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I think he's saying that the pole extended two stories into the top of the building for support.  Or at least that's how I read it.

I guess you could have a larger flag if you made it out of mesh so the wind wouldn't get so much force on any side.  But maybe that would keep it from fluttering since the larger the flag, the more wind you need to move it.

Amazingly, the FAA doesn't list this flagpole as an aviation hazard even though 63TS, the America Tower heliport, is right there.

"in fact it used to drape over the building and cover up the windows of the 43rd and 42nd floors when the wind wasn't blowing."

Nope -- he said the flag draped over the windows.

I think his co-worker was pulling his leg.

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I think he's saying that the pole extended two stories into the top of the building for support.  Or at least that's how I read it.

I guess you could have a larger flag if you made it out of mesh so the wind wouldn't get so much force on any side.  But maybe that would keep it from fluttering since the larger the flag, the more wind you need to move it.

Amazingly, the FAA doesn't list this flagpole as an aviation hazard even though 63TS, the America Tower heliport, is right there.

No no....he read it correctly....he said it draped over 2 stores down. The pole went down 3 stories into the building. (Allegedly)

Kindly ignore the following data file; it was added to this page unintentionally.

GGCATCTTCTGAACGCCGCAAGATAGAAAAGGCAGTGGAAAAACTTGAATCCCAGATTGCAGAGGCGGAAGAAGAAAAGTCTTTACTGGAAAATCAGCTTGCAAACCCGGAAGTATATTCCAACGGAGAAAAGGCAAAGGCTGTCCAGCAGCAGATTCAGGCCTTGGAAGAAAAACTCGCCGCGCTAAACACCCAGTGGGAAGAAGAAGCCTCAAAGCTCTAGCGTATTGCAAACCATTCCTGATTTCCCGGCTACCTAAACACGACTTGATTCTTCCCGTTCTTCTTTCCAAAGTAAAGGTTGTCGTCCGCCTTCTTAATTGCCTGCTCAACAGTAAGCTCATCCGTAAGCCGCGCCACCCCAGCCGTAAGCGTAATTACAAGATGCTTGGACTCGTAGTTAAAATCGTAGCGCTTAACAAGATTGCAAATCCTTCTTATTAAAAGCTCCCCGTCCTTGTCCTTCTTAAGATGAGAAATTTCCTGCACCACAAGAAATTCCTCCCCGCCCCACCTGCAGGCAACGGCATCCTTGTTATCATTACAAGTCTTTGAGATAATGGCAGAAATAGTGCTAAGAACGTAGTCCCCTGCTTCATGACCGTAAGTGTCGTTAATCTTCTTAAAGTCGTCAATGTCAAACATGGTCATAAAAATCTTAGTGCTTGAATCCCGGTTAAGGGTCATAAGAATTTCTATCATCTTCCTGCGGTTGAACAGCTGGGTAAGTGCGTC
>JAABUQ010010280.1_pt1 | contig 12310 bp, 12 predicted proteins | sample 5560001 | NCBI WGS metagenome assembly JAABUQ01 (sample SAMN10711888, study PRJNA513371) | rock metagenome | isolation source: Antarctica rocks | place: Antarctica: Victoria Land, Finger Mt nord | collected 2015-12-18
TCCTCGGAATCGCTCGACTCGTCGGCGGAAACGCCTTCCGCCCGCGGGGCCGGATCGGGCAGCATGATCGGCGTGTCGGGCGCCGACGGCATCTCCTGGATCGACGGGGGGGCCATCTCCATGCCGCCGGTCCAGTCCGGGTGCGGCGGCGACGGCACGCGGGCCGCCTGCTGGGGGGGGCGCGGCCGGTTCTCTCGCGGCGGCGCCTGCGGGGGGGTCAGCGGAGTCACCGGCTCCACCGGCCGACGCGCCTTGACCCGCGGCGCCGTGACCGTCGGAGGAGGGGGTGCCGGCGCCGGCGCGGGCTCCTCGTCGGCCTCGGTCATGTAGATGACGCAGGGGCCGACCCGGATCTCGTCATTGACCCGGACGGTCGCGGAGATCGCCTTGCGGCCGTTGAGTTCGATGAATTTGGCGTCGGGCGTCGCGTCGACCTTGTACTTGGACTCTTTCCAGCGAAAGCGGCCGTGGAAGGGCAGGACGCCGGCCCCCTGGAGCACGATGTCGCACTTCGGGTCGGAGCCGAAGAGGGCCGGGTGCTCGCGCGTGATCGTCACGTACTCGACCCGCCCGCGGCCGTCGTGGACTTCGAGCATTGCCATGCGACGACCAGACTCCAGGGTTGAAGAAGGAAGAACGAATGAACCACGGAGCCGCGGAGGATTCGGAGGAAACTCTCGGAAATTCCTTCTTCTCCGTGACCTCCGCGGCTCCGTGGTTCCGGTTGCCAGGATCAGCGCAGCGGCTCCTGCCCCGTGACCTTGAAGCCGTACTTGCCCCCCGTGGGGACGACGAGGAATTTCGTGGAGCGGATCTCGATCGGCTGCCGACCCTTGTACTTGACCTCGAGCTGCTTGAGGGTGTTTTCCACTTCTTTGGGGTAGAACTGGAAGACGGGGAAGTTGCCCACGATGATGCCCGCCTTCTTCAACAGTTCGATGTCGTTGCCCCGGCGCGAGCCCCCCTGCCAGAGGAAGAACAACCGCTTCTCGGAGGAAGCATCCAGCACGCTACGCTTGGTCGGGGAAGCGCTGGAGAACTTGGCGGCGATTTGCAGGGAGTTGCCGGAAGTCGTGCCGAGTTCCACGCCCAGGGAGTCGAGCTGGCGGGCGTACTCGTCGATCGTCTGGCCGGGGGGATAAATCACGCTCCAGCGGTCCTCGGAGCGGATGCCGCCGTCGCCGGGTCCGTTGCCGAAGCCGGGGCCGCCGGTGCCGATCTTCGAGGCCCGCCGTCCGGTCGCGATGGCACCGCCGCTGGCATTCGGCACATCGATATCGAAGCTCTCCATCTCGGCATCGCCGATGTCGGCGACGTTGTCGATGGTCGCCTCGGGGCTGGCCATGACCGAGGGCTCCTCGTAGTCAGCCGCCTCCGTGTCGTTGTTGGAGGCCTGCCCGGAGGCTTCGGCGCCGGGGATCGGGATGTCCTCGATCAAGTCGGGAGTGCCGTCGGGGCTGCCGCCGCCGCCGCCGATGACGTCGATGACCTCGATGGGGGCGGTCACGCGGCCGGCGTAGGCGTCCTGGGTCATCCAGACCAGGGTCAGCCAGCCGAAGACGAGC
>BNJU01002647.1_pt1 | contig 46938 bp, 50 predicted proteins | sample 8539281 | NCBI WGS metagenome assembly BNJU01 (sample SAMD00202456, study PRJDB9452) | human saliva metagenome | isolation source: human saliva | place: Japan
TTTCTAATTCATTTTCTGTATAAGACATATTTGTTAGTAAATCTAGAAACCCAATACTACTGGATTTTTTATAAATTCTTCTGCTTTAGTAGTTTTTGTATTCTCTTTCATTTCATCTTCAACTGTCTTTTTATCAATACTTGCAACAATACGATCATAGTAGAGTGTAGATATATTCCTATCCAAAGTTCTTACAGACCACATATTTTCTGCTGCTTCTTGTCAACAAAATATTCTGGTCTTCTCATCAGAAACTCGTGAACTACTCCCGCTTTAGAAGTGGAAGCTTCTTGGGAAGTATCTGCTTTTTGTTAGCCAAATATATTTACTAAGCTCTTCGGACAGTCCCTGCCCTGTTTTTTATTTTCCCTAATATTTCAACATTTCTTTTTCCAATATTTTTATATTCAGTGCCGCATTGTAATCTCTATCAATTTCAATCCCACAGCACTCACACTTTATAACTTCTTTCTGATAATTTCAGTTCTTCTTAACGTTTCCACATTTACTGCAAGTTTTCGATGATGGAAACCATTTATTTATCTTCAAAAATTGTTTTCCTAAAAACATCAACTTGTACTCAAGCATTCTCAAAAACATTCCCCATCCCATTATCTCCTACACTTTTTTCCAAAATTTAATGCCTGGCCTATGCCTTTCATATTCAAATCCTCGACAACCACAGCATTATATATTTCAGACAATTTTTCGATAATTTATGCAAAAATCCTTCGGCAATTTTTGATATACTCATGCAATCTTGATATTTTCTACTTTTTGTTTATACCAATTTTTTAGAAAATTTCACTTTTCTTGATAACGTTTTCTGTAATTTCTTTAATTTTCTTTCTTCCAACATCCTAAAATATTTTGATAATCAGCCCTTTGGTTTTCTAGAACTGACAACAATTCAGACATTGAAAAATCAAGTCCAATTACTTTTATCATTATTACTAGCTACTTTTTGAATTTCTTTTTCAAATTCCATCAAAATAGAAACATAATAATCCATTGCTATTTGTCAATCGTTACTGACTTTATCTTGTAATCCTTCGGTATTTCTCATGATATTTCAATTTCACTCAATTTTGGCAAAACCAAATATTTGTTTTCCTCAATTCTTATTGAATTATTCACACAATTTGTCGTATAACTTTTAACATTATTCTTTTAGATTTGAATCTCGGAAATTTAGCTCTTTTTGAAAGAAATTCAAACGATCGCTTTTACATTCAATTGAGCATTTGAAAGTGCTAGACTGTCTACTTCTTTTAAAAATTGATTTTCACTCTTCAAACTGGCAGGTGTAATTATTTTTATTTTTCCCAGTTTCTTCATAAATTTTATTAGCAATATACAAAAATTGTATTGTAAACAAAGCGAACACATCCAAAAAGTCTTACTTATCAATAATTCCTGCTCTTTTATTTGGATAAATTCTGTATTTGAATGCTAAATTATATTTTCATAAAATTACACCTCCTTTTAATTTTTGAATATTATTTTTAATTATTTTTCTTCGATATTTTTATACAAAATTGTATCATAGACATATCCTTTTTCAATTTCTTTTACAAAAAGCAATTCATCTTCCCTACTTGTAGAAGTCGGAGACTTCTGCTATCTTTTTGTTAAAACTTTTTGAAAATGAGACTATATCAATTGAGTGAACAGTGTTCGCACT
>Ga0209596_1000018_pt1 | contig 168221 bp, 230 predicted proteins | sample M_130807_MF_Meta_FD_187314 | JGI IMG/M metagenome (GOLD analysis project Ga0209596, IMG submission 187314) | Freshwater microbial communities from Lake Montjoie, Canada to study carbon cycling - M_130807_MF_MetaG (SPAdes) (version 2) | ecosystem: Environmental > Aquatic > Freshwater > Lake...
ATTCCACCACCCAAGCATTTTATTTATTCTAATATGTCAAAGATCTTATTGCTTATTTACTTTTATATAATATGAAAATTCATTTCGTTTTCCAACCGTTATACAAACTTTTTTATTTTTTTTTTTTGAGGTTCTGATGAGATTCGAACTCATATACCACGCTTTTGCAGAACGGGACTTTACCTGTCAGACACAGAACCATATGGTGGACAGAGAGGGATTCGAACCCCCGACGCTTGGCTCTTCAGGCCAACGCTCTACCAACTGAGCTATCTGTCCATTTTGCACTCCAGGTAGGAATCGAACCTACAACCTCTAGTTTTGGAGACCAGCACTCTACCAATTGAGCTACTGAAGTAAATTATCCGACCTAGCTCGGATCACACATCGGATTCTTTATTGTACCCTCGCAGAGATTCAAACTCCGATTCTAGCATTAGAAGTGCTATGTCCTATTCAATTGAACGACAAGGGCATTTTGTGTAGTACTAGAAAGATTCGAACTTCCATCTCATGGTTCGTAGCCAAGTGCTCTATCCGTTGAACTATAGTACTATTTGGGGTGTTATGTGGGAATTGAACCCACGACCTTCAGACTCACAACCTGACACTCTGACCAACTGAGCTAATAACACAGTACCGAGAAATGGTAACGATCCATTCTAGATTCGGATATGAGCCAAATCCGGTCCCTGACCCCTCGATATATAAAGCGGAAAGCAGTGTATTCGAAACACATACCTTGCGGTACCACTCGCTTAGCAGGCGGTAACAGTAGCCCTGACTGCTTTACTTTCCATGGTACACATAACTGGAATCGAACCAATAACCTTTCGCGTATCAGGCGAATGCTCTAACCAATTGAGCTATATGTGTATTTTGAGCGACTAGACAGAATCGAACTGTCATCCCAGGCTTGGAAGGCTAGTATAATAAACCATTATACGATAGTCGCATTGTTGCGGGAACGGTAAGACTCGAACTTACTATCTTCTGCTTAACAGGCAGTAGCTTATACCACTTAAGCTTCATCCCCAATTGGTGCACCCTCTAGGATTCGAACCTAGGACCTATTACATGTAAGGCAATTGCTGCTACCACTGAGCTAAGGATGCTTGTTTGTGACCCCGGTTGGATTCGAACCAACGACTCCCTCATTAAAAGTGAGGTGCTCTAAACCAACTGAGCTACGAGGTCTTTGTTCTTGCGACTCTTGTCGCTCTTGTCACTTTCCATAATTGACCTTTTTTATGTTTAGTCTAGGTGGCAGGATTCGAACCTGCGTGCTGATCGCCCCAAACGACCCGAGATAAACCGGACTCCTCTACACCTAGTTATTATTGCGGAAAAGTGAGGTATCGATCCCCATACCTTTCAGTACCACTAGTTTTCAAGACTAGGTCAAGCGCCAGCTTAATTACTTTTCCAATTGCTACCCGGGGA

So we have a heliport? Its on top of the tower??

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Color me skeptical.  If it were true that the flag used to be SO large that it hung down TWO FLOORS below the top of the building (which, incidentally, also seems like it would be a violation of flag etiquette) I am pretty confident SOMEONE on this board would recall seeing such a thing. 

Anyone?

He lies. It's never been that big. And they just put one on their a few years back.

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"well apparently when the wind was blowing at a good clip and 'ol glory was pulled out taut, it created so much force that it damaged the top 3 stories of the building that the pole mounts down through."

i'm no structural engineer but if a flag blowing around on the roof weakens teh structure of a skyscraper...isn't that in the least bit disturbing?

yeah, especially if i worked in that building...

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  • 15 years later...

Its architectural height either officially included the flagpole (so it equals the height to top of building) or did not (so it is equal to the roof height).  

Either way, one of the three heights has been misreported.

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  • 2 weeks later...

Ok, answered.

 

2929 Allen Parkway (AIG formerly America Tower)
https://wireless2.fcc.gov/UlsApp/UlsSearch/licenseLocDetail.jsp?pageNumToReturn=1&keyLoc=14681311&licKey=1836847

Terrain elevation 18.0m or 59'

Mast 207.0m or 679'
Mast 208.0m HAAT (height above average terrain in a larger radius than the immediate site's terrain -- makes sense since downtown is about 10' lower at 49'), indicating that the 207.0 meter height is not measured above mean sea level but above the ground onsite here.

Edited by strickn
Sea level clarification